What I don't understand is how inefficient the bulldozer chips are. 579W @4.65GHz for a chip far from the performance of a i7 920 @4GHz which draws 411W.

Chip production issues. This current batch are very, very badly produced. Bulldozer would have been much better if it didn't have this much in the way of silicon leakage. The new Stepping AMD is planning to roll out at some point (Although I'm not sure if that's been canned in favour of Piledriver) is said not to have as bad a case of these issues, but I don't hold much hope.

I'm committed now, with the amount of money i've sunk into this, and I will fight tooth and nail to prove that it's not crap, but I'm never, ever going to claim it's the best, or anywhere near.
Action_Parsnip 27th July 2012, 17:05 Quote
There is no B3 stepping of Bulldozer coming. The next version will be the piledriver version.
.//TuNdRa 27th July 2012, 17:11 Quote
I was suspecting that was the case, from the absolute lack of information i'd heard about a different stepping, while AMD was busy pushing Piledriver as hard as they could.
Anfield 27th July 2012, 17:11 Quote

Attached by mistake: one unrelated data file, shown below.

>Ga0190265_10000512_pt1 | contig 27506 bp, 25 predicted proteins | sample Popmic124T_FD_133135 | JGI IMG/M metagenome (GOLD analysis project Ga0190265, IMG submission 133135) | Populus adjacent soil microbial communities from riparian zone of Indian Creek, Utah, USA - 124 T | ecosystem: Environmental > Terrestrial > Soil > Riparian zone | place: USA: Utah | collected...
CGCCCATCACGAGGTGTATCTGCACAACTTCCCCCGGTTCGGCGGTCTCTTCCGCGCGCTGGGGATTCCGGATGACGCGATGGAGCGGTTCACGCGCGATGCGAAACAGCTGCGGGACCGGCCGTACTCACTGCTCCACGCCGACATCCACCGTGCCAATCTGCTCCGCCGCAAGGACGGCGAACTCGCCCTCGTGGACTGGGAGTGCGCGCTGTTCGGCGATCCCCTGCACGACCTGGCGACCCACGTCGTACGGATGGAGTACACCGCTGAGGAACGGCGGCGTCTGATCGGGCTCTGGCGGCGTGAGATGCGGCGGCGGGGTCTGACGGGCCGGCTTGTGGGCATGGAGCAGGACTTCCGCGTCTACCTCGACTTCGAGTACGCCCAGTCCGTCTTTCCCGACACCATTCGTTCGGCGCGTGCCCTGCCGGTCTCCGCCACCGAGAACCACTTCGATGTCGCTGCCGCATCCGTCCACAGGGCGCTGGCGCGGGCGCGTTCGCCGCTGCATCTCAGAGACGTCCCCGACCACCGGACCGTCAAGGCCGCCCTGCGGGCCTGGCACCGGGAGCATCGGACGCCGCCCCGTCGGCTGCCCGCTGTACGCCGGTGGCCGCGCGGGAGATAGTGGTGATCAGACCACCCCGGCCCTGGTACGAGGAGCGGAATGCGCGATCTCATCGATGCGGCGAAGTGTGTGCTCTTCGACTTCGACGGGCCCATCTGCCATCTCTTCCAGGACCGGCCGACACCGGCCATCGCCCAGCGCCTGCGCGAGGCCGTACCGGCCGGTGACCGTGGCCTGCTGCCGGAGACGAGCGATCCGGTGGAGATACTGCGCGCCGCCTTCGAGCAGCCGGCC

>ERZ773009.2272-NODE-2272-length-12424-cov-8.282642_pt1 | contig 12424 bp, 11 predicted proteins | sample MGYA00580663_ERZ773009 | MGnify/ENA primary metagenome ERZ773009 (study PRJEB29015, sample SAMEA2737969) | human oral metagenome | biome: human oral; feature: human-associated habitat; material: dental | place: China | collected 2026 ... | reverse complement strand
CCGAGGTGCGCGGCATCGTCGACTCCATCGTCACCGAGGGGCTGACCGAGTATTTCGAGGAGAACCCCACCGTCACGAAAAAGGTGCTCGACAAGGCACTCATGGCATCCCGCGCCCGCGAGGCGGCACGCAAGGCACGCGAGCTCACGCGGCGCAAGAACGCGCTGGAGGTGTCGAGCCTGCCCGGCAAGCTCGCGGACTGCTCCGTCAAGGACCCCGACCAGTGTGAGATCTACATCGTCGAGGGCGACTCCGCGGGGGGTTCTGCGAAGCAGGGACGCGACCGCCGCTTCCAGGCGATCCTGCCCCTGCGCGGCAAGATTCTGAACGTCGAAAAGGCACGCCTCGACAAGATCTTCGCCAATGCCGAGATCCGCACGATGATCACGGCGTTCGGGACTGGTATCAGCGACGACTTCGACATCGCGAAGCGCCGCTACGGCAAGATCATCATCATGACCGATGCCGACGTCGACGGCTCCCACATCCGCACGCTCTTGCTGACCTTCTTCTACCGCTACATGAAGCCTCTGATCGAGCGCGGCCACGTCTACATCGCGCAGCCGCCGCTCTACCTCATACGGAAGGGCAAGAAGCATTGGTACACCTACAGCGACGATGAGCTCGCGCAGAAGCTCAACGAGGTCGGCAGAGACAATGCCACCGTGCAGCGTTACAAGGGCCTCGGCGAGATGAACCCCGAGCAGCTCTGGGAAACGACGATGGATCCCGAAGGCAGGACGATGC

A 3770k oc'd to 4.8Ghz uses 335!!! Watt less than a 8120 running at 4.5ghz, yes, the 3770k was in a matx board, but even if you knock off 20W thats still more than 300W difference.
Sure, if you are in a country with cheap electricity thats not relevant, but for example in Northern Ireland that is pretty much the equivalent of Bulldozer being banned from sale as you'd need a second mortgage to pay for the electricity it wastes.
bulldogjeff 27th July 2012, 17:35 Quote
I was reading this and thinking, no reason to throw my 1100T in the bin just yet and I got to the last sentence and it summed it all up. Meh!!!
Somer_Himpson 27th July 2012, 17:38 Quote
Why the **** do AMD even bother with this shite anymore.
Never, ever compares to Intel on price, performance, pretty much everything that matters.

Are the engineers deluded when they make and try and market this crap?
Harlequin 27th July 2012, 17:46 Quote
again without AMD in this market Intel would charge what ever they want to - so how does a £500 i3 sound to you?
.//TuNdRa 27th July 2012, 18:10 Quote
Wouldn't happen, Harlequin. Any time AMD is at risk of going under; Intel takes the rap for it. They need to outperform, but they literally cannot afford to shut them out of the market. Intel is not allowed to become the single distributor of CPUs, otherwise they'd do exactly as you said; sell existing parts for exuberant prices.

As is: AMD keeps going out of vain hope, perhaps they can turn the Orochi architecture into something good, but Bulldozer isn't, and i'm disappointed to have bought it, even if the whole setup was cheaper than a 2500K & an equivalent SLI-capable P67 board at the time when I did purchase.